Our nationally accredited logistics program is intensive; once students graduate, they see great success. In 2018, the average starting wage of graduates was $16.70 and depending on their background; some have come out making over $30 an hour. For the future of the program, we're hoping to build a pipeline which sustains growth. As participants finish the program, we would love to roll each and every graduate into a new job. Presently, we have started building out a network of employers in the area to support it.

We help veterans translate their military experience into a career. Some of the services we offer them are resume and job interview support, job training, recruitment services, and career planning.

As a veteran, what are some of the most important aspects of transitioning into the workforce?

Our current system doesn't adequately prepare veterans for what they are going to experience in corporate America. I refer to that experience as "corporate grey." When I was in the military, I thought some of the things I experienced came with the highest level of stress. Many of us thought the civilian world would be a walk in the park. But it's just a different kind of stress due to ambiguity… the "you can't say this" or "you can't do that" factor.

Most veterans don't understand the importance networking plays in transitioning [from the military to civilian workforce]. It's an important step to get your foot in the door and gain employment through connections. For those who don’t have an established network or don’t want to work in the defense industry, that can be a rude awakening.

In my ideal world, we would have a process that does more than check the boxes. We would have a job coach who is going to rigorously prepare you for the workforce. That person can work with you individually on your resume so that you can communicate the most information while using the least possible words. They'll help with targeting your job search, interview preparation, and building your network.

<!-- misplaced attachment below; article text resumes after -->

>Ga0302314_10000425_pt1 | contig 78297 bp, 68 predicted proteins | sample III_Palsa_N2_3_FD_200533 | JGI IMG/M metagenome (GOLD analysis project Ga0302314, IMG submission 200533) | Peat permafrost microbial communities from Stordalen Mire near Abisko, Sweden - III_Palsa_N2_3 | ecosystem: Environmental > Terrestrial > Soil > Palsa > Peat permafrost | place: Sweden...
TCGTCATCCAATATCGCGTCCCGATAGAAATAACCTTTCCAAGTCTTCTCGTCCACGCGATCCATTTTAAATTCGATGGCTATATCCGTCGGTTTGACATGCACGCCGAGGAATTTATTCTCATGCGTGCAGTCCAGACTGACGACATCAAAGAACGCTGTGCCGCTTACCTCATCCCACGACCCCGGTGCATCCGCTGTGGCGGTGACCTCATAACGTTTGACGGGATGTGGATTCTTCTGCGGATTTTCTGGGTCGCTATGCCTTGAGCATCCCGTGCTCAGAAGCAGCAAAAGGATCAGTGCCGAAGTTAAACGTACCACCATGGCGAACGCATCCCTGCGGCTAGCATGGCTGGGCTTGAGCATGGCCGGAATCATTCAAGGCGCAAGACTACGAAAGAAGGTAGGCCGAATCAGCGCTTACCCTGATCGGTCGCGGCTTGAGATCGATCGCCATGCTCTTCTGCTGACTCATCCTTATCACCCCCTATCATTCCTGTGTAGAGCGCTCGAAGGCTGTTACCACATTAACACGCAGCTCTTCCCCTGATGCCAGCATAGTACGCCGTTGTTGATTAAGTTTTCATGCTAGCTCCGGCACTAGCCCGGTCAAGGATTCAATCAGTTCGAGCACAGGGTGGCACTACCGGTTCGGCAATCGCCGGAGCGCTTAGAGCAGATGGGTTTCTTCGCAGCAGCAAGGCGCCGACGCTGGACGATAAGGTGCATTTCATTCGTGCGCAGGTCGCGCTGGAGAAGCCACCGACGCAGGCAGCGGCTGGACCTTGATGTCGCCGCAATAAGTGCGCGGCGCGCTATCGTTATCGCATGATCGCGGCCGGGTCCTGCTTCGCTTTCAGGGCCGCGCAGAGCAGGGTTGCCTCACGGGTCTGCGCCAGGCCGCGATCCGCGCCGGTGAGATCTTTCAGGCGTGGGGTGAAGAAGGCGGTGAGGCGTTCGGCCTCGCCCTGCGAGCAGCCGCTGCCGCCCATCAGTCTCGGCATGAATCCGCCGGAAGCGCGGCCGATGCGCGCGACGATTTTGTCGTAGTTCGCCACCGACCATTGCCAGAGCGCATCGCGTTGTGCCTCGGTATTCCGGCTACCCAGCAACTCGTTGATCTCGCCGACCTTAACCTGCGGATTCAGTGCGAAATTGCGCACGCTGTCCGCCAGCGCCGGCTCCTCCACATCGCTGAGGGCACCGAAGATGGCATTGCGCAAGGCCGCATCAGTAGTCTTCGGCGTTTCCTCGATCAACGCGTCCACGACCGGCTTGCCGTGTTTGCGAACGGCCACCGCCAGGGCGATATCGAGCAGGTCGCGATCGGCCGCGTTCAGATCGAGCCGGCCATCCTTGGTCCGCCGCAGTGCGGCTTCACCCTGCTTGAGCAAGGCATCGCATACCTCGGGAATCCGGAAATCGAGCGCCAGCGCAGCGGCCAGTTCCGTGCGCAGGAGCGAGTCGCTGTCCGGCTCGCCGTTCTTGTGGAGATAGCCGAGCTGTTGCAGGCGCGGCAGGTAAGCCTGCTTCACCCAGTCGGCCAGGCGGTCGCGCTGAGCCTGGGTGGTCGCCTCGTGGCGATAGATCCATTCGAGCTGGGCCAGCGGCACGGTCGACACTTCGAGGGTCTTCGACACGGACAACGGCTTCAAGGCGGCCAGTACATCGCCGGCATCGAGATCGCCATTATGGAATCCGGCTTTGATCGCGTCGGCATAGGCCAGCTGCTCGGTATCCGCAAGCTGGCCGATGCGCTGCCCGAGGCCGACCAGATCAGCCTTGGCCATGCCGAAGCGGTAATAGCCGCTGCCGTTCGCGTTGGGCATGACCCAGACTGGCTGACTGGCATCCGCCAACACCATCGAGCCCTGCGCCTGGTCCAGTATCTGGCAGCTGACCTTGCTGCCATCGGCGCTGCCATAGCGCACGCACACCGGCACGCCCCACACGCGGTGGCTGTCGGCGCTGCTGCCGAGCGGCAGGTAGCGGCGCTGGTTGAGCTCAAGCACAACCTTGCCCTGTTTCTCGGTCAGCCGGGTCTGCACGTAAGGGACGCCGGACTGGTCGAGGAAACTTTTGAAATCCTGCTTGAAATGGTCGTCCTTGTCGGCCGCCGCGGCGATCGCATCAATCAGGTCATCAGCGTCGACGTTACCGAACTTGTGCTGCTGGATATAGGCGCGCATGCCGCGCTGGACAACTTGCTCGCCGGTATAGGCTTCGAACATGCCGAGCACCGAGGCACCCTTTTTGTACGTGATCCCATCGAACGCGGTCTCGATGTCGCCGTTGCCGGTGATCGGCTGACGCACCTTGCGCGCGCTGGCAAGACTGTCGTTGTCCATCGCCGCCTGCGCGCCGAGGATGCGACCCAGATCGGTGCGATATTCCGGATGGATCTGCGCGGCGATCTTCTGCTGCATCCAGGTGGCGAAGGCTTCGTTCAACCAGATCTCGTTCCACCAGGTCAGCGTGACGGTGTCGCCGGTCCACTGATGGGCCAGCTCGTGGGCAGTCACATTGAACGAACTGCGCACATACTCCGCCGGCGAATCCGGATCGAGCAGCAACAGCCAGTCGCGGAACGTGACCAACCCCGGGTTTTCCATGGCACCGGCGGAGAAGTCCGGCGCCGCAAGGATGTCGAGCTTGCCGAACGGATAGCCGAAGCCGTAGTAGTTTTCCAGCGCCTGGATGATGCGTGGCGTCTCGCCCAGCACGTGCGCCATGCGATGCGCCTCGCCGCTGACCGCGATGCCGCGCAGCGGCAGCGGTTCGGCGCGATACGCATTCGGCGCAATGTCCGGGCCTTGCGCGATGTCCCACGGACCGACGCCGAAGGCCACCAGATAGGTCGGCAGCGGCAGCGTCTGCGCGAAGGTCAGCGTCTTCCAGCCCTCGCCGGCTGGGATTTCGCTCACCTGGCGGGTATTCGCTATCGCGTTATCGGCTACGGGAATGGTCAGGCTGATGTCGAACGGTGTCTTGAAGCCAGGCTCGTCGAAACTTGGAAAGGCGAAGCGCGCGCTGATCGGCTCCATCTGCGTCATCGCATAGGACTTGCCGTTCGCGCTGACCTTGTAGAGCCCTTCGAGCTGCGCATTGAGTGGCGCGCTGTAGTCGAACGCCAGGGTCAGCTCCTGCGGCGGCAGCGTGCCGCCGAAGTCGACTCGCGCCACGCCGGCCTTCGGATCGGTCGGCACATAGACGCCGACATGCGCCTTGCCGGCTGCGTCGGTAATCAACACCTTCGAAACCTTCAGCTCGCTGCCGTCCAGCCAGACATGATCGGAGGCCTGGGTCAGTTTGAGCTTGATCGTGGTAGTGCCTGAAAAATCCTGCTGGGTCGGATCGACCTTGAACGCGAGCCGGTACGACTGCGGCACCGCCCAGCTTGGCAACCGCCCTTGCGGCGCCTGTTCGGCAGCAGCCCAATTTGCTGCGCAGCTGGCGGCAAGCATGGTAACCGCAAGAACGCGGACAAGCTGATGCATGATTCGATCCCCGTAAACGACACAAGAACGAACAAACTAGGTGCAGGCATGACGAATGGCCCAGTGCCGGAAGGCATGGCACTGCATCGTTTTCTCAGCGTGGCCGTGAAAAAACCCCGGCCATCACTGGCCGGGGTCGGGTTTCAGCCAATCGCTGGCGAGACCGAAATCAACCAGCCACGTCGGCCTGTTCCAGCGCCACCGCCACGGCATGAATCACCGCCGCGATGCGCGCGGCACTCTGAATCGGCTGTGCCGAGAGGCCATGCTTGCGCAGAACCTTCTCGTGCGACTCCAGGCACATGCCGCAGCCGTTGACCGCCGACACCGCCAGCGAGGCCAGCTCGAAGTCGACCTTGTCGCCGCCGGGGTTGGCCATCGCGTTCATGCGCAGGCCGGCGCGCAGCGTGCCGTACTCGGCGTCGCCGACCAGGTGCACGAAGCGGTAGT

What's something you've learned?

The most important lesson: we all need to be prepared to roll up our sleeves and get in the trenches with our teams. I've also learned that patience is important to success. That isn't easy when you want good things to happen fast.  None the less, there's plenty of work to go around. Georgia ranks 37th in the nation for the employment of people with disabilities, and that to me is unsatisfactory. Being a disabled veteran can make it hard to get out of the chair in the morning, but what keeps me going is knowing I am making a positive difference in the lives of others.

It's also great to have a voice where it counts in the Washington D.C. area. Through SourceAmerica and AbilityOne contracts, we can grow and continue our advocacy efforts. Having this organization in our corner gives us a huge network of connectivity. It's a comforting feeling. It makes it easy for us to participate in advocacy and support initiatives.

To learn more about the Bobby Dodd Institute, visit http://www.bobbydodd.org/